Learn SEO Class – Los Angeles

Practical Search Engine Optimization For Your Blog/Website

You’ve set up your blog, now what? How will anyone find you? How will you attract the targeted traffic you need for your business? Search engines are one of the most powerful sources of traffic if you know the basic principles. This class will teach you the fundamentals of search engine optimization so that you can develop a thriving and effective business website or blog.

This class is designed for those with little or no understanding of search engine optimization, or anyone who is not getting the results they expect from their SEO. The examples will skew toward self-hosted WordPress users in terms of implementation, but the principles and techniques apply to all types of sites.

Saturday April 9th, 1:30pm – 3:30pm, $40
Register for Practical Search Engine Optimization For Your Blog/Website in Los Angeles, CA  on Eventbrite

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Food Bloggers Take Note – Google Rolls Out Recipe View

Google Recipe View

If you’ve Google-d for a recipe lately you may have noticed a new feature Google has launched, which is a recipe-specific search – they call it Recipe View. It allows the user to search results specifically designated as recipes, and also to narrow searches by ingredients, prep time and even calorie count. You access it via the  “Recipes” option in the left menu bar on search pages.

google recipe view

What About Food Bloggers? Another Reason You’re Better Off With WordPress

It seems pretty useful for web searchers, but what does this mean for food bloggers?  Well in order for your recipes to show up in this special search, Google is looking for you to use special markup i.e. code, to designate your content to be recipes. It’s called a microformat, which is a specific set of code tags used to designated content as recipes, with special parameters such as prep time, ingredients, reviews and more. Click here to see all the gory details

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How Do Themes & Plugins Help With SEO?

How Do WordPress Themes & Plugins Help With SEO?

I recently wrote about the need for the website owner to take responsibility for  SEO and not rely 100% on a theme or a plugin. Themes and plugins do of course have some benefits if you understand what it is they do, and what they cannot do.

The benefit of themes and plugins

‘SEO-friendly’ themes and SEO plugins present your content in such a way that it is easy for search engines to understand, determine the relevancy of, and navigate. So if you’ve targeted your content for specific keywords, the search engine will have no doubt what that piece of content is all about. The content and keyword research is up to you. No theme or plugin alone can make your site rank highly if your content is not valuable and targeted. Also, this all relates to on-site SEO, but ranking is also determined by off-site factors such as incoming links from other websites. Themes and plugins cannot help you with these off-site factors.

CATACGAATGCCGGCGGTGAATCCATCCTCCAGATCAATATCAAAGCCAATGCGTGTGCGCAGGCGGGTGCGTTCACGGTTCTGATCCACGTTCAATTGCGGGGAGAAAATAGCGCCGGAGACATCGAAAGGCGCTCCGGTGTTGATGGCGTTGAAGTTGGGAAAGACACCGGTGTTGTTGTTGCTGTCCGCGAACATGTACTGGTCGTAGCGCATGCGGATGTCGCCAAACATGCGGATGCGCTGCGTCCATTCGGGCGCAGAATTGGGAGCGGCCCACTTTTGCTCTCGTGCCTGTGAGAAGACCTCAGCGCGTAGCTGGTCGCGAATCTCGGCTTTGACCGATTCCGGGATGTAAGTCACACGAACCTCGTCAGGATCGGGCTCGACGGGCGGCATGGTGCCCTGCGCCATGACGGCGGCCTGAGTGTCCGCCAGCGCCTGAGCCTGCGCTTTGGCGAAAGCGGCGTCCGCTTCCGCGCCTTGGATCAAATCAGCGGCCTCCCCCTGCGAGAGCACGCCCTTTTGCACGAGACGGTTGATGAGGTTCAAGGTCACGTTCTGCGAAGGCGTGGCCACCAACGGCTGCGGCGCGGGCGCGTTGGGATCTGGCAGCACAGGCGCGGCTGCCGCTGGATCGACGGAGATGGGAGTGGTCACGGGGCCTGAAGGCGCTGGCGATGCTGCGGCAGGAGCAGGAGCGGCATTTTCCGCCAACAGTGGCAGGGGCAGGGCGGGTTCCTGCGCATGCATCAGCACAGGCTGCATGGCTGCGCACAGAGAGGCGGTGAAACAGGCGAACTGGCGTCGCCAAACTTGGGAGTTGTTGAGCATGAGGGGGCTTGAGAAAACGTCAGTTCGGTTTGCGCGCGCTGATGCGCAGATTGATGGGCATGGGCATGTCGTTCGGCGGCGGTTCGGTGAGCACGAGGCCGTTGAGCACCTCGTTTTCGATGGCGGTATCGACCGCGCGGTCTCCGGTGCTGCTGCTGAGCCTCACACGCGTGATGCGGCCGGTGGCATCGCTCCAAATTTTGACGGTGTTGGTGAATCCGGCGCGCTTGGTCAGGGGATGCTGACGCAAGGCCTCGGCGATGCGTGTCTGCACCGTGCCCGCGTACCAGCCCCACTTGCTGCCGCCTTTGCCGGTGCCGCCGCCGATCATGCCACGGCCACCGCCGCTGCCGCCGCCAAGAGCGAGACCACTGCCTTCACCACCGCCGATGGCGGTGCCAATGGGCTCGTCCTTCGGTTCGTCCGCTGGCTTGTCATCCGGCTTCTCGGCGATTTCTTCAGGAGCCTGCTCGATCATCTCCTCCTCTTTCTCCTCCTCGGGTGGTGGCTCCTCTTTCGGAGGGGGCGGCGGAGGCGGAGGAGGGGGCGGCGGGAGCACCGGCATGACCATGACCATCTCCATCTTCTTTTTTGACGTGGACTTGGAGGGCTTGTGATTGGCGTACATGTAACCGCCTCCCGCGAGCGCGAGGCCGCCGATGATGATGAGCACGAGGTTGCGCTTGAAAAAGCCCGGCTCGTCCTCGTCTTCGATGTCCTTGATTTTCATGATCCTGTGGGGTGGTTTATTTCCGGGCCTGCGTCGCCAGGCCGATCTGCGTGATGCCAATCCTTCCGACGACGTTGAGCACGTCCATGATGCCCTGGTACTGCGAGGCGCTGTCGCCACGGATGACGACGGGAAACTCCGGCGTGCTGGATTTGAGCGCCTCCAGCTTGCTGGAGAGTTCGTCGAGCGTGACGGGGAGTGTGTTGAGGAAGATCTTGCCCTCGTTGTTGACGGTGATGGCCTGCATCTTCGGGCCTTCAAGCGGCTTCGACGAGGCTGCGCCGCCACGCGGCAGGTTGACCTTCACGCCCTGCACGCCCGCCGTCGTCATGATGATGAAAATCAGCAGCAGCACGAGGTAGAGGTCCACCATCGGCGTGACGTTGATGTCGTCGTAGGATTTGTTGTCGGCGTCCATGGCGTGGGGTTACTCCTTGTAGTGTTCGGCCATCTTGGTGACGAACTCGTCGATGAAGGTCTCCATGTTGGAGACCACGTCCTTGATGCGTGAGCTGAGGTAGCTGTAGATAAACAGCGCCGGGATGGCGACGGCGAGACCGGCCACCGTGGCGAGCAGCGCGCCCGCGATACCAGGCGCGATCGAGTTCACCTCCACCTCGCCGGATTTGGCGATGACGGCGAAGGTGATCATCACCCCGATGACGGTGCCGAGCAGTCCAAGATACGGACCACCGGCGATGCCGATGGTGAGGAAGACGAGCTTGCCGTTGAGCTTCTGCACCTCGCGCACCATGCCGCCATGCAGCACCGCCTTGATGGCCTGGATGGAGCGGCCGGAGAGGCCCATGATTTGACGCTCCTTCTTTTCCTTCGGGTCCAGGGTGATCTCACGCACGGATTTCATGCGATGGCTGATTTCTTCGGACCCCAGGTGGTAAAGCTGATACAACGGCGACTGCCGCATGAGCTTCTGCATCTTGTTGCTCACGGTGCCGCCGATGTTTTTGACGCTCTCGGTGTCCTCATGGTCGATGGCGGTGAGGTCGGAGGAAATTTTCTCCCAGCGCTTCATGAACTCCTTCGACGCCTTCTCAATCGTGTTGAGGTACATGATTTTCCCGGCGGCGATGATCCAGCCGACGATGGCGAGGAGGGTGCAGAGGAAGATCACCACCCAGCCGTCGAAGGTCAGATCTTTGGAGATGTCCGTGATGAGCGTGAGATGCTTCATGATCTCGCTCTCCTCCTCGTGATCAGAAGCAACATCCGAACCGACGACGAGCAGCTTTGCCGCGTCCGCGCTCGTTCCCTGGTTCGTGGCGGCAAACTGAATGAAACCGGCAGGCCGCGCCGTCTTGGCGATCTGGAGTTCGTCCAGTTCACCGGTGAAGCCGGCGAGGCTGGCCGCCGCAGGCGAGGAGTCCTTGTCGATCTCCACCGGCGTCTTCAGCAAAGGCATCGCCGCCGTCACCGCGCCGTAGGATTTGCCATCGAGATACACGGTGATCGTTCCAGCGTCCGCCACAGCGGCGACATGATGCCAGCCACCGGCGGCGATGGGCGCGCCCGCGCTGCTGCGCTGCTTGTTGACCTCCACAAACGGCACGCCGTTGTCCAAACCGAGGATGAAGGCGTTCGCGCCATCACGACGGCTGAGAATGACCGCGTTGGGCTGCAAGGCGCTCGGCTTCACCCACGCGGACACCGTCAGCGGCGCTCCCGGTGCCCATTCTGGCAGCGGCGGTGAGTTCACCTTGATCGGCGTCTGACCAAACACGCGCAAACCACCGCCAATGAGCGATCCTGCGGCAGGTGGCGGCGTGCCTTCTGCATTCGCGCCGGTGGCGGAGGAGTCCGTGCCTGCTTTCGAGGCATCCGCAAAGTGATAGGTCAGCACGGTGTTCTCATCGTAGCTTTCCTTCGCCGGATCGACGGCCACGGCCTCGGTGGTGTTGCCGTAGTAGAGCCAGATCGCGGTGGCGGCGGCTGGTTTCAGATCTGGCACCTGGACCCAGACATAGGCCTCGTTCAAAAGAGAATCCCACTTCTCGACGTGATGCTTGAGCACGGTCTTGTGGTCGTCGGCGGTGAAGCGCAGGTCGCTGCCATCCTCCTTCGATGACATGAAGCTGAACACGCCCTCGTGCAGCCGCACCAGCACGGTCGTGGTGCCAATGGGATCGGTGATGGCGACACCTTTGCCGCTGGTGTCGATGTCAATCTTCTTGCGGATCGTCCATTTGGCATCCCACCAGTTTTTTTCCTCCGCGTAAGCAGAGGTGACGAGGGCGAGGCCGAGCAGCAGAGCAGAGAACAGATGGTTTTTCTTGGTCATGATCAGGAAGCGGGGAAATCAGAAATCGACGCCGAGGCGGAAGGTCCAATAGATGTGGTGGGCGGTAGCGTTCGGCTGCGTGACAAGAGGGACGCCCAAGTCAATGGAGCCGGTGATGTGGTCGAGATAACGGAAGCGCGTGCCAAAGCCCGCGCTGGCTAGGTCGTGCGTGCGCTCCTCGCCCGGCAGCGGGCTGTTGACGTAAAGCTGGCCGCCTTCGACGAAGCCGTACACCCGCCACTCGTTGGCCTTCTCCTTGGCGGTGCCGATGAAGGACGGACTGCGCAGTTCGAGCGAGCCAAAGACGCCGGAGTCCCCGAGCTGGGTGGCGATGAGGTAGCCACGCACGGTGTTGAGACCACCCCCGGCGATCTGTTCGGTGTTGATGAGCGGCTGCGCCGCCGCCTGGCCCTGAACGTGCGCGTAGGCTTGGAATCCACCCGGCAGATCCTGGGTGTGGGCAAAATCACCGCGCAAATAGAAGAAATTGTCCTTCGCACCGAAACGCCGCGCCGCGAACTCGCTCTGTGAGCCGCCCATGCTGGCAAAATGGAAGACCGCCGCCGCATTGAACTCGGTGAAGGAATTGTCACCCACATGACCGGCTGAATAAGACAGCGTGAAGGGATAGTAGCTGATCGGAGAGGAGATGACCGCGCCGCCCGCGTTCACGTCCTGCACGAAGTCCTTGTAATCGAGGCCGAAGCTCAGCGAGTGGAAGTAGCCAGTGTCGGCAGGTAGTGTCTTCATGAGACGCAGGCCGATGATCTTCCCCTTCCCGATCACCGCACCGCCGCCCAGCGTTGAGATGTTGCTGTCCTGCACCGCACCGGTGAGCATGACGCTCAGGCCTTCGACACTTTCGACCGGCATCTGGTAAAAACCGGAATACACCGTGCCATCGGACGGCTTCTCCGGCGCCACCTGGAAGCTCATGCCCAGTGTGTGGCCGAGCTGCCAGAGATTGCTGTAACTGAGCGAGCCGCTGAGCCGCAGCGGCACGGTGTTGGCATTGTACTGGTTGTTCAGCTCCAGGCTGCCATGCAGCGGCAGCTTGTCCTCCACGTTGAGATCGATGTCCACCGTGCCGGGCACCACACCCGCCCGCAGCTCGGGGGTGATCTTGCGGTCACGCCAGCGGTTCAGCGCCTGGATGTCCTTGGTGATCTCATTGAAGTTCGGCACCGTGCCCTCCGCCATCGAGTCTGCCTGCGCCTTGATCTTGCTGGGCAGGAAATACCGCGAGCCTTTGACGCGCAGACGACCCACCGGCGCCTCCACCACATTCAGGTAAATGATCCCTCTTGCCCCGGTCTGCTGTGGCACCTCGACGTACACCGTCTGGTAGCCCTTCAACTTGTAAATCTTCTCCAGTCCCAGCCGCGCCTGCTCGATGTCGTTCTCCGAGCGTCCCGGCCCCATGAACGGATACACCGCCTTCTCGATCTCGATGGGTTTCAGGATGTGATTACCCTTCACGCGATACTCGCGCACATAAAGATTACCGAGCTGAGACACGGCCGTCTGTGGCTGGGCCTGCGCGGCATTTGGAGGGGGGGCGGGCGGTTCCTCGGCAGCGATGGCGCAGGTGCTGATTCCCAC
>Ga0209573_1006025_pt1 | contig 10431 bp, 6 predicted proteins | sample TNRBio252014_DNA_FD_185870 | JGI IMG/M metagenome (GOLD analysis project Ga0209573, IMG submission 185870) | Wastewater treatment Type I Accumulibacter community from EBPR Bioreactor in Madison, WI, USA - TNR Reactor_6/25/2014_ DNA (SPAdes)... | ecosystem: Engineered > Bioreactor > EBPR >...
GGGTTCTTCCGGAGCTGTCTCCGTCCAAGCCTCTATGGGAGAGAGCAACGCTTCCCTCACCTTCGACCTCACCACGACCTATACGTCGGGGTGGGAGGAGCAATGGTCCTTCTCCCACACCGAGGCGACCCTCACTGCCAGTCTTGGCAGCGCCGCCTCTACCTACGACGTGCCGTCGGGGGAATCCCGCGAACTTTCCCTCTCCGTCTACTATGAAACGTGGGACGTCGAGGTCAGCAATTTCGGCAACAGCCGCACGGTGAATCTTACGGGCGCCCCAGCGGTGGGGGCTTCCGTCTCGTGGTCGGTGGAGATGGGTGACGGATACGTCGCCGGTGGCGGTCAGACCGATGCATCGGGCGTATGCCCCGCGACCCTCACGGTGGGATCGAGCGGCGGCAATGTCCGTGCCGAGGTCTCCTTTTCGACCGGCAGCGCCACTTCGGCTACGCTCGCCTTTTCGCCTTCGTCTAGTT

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Don’t Leave Your SEO To A Theme or a Plugin

In the WordPress community, especially amongst new users, a lot of emphasis seems to be placed on themes and plugins as crucial factors in SEO. Theme companies compete for bragging rights on whose is the most ‘SEO-friendly’ while website owners are frustrated that they are not getting the search engine traffic they expected despite having such-and-such theme and an SEO plugin.

The reality is that these things are helpful, but only if you have the right content.

Themes and plugins are like well-written directions to a party (your content).  They help your guests (search engine bots) find your site’s content, but whether or the not the party rocks depends on what they find when they arrive, and that responsibility lands squarely in your, the website owner’s, lap.

Even the most SEO-tweaked theme and fine-tuned plugin cannot make your site rank highly if your content is not relevant and targeted for your audience.

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In Life and SEO – There Are No Guarantees!

Business owners are often asking how they can be ranked #1 on Google, or if they should trust the company that told them they would guarantee a first place ranking. A common turn of phrase is that a company told them they would “put them #1” on Google. If only it were that easy! I always steer clients away from such offers, tempting as they are, and try and explain the complexities and many factors involved in ranking. Google didn’t get to spawn its own verb by enabling folks to ‘put’ any ole’ site at the top!

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Basic SEO for Blogger – Adding Alt Text To Images

I personally use and am a huge fan of WordPress – I made the switch from Blogger many years ago. However I do have a couple of clients that use blogger to publish their blogs – they find it simpler to use. But simplicity comes at a price. Although it is owned by Google, Blogger does not do a great job at providing SEO features by default.  One of the basic things it lacks is an easy way for the user to add alt text to an image they are uploading.

Adding alt text to images is important for 2 main reasons:

1)   Accessibility – visitors to your site that don’t see well and are having the page read to them need alt text to understand what the image is all about.

2)   SEO – the alt text is the only way a search engine knows what the image contains. It cannot ‘read’ an image by itself and relies on alt text. Additionally you can attract traffic from Google Image Search with well-optimized images.

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